Sheepmeat access to China: ‘Focus on one product at a time’

The Minister for Agriculture, Food and the Marine, Michael Creed, admitted that sheepmeat access for Irish exports to the Chinese market was discussed during the first official day of engagements on this week’s trade mission to China.

Addressing the media prior to a trade reception at the Embassy of Ireland in Beijing, the minister explained that negotiations for access are at a very early stage.

Commenting on the matter, he said: “We’re at the very early stages on sheepmeat access. We were effectively told in the most polite way possible to ‘focus on one product at a time’; and we did.

“We prioritised beef. We’re at the very preliminary stages in terms of sheepmeat access, but we have commenced that now.

I can’t say when it will clear all of the hurdles that they may put before us – but I do believe that the kind of initiative we are seeing today, in terms of deepening the relationship, will be beneficial to all of that level of engagement which is necessary for sheepmeat access.

Furthermore, Minister Creed outlined that negotiations didn’t touch on any specific detail regarding sheepmeat access – other than the minister stating that it was his department’s next priority.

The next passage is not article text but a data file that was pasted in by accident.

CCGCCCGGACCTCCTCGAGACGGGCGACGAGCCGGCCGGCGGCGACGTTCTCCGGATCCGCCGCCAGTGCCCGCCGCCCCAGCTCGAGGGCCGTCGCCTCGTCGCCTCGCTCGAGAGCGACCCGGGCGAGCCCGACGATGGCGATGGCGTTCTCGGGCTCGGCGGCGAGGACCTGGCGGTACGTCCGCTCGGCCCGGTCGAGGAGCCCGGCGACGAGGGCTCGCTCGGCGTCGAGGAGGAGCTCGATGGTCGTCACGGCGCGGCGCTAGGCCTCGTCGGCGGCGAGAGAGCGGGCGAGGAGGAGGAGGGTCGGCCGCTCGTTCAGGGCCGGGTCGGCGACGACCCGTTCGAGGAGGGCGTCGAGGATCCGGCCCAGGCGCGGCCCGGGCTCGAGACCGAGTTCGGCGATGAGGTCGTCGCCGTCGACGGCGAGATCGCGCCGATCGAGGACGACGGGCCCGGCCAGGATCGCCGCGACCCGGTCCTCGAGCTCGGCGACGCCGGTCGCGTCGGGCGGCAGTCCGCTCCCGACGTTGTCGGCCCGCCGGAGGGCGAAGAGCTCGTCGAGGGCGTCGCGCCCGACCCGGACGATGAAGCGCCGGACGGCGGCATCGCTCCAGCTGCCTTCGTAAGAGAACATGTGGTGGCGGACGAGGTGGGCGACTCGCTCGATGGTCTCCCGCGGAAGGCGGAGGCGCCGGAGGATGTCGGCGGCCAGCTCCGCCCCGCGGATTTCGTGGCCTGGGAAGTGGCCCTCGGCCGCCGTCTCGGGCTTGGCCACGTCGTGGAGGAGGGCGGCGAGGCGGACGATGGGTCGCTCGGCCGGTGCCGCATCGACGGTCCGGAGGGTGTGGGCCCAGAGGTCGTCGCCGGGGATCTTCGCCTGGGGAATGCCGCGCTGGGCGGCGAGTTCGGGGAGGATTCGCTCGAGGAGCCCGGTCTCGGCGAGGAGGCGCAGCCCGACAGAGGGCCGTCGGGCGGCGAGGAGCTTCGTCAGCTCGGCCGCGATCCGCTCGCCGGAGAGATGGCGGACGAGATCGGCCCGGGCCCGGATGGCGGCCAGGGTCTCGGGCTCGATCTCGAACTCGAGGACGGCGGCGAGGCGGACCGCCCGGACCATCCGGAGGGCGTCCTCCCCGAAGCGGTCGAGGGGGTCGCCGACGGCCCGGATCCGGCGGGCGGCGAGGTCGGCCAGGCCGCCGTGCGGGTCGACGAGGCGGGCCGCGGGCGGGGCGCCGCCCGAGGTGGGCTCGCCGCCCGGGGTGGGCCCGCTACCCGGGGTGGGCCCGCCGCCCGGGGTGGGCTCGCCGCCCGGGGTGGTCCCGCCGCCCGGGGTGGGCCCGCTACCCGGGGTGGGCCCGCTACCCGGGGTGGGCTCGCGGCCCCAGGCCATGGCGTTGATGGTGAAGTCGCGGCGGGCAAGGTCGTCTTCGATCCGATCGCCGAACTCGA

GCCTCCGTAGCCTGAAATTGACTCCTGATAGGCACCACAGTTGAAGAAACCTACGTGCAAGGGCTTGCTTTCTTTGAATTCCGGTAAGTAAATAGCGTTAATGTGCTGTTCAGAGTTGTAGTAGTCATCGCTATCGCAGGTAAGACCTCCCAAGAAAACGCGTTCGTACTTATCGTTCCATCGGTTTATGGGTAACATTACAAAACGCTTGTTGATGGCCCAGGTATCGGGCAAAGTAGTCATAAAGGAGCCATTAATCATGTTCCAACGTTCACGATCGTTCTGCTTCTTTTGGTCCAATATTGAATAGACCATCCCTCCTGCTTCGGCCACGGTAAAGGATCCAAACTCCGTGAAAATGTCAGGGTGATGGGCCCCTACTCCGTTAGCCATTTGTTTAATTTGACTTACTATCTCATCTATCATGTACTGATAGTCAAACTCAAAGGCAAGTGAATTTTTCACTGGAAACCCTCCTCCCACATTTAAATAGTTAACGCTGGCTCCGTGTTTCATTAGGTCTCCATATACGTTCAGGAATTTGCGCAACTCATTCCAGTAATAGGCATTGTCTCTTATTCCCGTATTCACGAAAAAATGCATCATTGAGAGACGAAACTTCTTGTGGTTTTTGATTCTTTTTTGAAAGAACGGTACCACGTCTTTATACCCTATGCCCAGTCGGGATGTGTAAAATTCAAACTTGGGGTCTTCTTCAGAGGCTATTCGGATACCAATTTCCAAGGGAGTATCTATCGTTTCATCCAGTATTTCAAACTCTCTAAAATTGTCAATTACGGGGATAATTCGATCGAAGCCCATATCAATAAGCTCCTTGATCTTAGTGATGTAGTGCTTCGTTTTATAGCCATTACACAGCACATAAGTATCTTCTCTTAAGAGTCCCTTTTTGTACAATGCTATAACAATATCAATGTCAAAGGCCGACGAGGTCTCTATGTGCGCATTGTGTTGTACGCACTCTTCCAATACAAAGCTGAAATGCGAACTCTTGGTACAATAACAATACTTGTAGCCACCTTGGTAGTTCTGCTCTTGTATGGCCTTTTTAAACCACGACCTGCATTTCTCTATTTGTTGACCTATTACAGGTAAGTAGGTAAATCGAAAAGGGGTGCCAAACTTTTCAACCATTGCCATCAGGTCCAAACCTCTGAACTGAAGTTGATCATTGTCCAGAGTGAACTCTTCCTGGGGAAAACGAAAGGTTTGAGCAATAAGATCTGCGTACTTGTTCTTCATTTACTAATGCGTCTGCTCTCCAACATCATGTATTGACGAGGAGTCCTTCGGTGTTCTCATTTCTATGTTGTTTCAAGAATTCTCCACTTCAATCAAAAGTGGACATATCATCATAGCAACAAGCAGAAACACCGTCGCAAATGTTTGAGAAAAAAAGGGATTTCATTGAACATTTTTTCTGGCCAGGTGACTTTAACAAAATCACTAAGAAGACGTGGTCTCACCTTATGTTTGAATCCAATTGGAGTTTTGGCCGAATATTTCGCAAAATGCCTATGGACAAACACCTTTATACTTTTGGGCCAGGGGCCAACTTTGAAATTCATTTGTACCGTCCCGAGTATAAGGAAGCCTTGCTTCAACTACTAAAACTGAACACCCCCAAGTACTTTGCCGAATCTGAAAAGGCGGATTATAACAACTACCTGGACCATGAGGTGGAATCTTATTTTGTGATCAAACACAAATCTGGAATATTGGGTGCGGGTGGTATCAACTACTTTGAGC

Continuing, he said: “So the terms under which we might access that weren’t raised. But the specific issue of [compulsory EID tagging] has been raised directly by others in the course of the market access process.

“I would hope that by the time we are in a position to get into the granular detail of the negotiations on sheepmeat access that we will have a full traceability system for sheep that will assist in that process,” Minister Creed added.

The minister highlighted the fact that Chinese authorities are dealing with a number of different countries looking for access for multiple products at any given time.

It was for this reason that the Department of Agriculture decided to focus on beef first and foremost.

Undoubtedly, the product of greatest economic import for us will be beef.

“So it made sense for us to concentrate our resources in facilitating a more speedy response, than trying to fight on two different fronts if I might use that phrase,” he concluded.

Conor Finnerty reporting from China.